Burnaby mayor Derek Corrigan’s report from an independent economist alleges that the National Energy Board approved a fuel surcharge to oil companies, which was in turn charged to consumers, providing Kinder Morgan with a pre-approved $136-million war chest to help push its new pipeline through Burnaby.
Corrigan says that the money provided by the National Energy Board to Kinder Morgan doesn’t do anything to protect Burnaby residents from any risk involving a potential pipeline.
“They take absolutely no risk,” said Corrigan. “This is all free to the shareholders of Kinder Morgan. All the risk goes to the local government who could be impacted, so this is not a happy situation.”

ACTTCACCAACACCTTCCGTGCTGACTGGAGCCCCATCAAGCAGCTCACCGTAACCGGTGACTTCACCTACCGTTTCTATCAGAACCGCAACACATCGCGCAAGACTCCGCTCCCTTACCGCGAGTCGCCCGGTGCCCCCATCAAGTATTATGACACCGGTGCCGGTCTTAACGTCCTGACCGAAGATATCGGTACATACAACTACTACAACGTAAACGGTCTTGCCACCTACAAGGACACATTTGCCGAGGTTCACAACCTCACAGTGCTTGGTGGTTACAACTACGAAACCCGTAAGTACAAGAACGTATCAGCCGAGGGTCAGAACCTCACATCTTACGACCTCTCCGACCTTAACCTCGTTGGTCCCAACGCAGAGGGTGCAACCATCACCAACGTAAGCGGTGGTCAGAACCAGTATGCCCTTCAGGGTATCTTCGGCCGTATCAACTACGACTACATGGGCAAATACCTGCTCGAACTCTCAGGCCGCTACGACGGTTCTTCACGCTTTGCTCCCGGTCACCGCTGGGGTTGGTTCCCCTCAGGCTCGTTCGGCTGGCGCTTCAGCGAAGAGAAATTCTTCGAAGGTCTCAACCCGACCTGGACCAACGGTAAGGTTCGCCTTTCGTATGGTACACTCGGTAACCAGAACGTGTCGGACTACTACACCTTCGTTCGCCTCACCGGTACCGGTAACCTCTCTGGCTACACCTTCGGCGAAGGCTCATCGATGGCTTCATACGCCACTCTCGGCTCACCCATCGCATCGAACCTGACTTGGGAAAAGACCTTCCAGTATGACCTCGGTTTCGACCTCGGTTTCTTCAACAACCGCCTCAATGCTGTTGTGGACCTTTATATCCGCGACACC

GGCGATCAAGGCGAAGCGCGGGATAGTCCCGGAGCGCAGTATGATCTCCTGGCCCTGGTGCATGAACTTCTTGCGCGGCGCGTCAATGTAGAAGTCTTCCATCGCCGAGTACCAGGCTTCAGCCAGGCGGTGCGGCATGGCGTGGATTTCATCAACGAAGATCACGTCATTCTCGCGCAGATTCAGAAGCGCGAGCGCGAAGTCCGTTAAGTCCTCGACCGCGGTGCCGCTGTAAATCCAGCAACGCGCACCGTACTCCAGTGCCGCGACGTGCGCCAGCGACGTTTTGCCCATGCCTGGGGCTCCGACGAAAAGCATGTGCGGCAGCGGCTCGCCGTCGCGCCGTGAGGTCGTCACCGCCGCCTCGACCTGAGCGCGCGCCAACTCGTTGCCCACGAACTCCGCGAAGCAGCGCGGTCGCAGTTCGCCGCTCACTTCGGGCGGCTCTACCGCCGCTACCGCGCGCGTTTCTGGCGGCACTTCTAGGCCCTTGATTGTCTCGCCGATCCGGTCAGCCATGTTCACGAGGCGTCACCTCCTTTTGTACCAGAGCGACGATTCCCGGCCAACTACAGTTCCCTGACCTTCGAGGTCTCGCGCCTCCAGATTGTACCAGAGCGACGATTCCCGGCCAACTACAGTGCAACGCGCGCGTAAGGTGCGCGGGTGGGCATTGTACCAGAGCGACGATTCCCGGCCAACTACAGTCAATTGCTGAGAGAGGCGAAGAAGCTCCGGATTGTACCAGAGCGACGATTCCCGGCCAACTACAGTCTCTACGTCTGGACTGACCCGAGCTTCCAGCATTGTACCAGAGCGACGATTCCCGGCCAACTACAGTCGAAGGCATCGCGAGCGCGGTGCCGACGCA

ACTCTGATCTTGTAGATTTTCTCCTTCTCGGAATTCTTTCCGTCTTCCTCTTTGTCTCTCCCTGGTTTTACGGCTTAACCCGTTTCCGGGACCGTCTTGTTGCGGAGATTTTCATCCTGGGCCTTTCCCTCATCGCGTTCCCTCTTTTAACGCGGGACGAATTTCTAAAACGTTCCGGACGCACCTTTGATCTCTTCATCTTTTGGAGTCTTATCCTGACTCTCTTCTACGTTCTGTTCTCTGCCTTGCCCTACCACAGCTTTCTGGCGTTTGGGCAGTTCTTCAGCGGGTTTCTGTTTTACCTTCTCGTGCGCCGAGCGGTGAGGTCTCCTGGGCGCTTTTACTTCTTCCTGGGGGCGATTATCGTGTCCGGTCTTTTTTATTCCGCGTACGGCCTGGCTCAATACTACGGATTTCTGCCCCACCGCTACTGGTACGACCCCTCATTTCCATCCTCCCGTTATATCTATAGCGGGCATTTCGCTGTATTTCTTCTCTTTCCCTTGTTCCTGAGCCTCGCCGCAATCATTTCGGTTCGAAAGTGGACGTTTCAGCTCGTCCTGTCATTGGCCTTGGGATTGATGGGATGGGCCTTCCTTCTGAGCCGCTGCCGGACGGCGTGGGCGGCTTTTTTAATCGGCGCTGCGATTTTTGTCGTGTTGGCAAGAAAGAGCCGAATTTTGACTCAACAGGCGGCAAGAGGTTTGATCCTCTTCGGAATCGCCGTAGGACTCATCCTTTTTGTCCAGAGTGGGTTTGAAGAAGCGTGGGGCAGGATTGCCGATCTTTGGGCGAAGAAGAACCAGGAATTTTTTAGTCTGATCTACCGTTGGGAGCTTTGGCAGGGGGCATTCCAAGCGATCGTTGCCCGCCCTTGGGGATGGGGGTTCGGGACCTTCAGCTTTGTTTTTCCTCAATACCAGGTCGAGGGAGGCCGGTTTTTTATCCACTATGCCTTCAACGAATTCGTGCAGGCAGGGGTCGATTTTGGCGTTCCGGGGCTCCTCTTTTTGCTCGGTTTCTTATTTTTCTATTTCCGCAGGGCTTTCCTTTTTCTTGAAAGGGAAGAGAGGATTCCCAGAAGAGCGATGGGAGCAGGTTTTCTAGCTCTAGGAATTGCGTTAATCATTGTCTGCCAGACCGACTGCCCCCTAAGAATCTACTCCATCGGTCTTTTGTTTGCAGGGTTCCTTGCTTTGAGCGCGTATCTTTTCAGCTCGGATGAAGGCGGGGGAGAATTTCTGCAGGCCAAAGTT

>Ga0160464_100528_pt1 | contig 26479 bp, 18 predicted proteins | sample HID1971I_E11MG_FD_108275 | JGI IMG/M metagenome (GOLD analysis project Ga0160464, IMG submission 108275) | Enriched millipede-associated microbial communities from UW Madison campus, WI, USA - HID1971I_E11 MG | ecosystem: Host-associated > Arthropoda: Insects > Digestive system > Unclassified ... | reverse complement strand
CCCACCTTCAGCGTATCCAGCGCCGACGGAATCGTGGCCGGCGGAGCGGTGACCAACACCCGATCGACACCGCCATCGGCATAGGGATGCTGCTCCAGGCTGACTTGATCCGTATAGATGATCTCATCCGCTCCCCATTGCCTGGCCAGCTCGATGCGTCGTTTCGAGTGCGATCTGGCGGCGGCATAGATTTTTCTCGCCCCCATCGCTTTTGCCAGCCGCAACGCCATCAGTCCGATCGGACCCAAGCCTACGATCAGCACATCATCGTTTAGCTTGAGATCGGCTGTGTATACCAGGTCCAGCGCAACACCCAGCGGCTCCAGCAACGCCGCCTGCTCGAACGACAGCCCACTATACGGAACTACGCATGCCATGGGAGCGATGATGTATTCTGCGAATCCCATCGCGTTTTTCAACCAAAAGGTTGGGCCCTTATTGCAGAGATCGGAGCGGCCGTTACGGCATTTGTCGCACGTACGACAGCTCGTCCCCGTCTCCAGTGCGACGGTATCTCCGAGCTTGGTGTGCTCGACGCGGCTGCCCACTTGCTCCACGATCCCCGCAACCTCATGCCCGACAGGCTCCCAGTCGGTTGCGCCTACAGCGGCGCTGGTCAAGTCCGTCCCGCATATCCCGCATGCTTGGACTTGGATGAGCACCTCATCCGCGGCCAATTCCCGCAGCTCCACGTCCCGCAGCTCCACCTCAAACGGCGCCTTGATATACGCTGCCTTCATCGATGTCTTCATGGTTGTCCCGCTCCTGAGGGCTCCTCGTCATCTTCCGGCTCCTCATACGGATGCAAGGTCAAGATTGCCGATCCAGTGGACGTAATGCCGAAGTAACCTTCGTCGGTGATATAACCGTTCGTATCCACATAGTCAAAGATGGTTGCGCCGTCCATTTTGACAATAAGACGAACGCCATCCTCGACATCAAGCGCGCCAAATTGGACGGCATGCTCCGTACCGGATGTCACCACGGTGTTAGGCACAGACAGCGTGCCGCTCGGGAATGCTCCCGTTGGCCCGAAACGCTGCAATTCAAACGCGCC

In a release from the city of Burnaby, the study conducted by economist and former ICBC CEO Robyn Allan examines previous NEB hearings into Kinder Morgan’s application to expand the Trans Mountain pipeline and tank farm, and investor statements, and confirms that Kinder Morgan received NEB approval in 2011 to charge a $1.45 per barrel surcharge on oil shipped through the existing pipeline to fund the current application.
Allen says in the release: “Consumers are funding the security for Kinder Morgan investors, but where is the funding for people whose homes, schools, and businesses are at risk?”
Corrigan adds that local governments will have to look towards taxpayers to pay their own costs to protect themselves.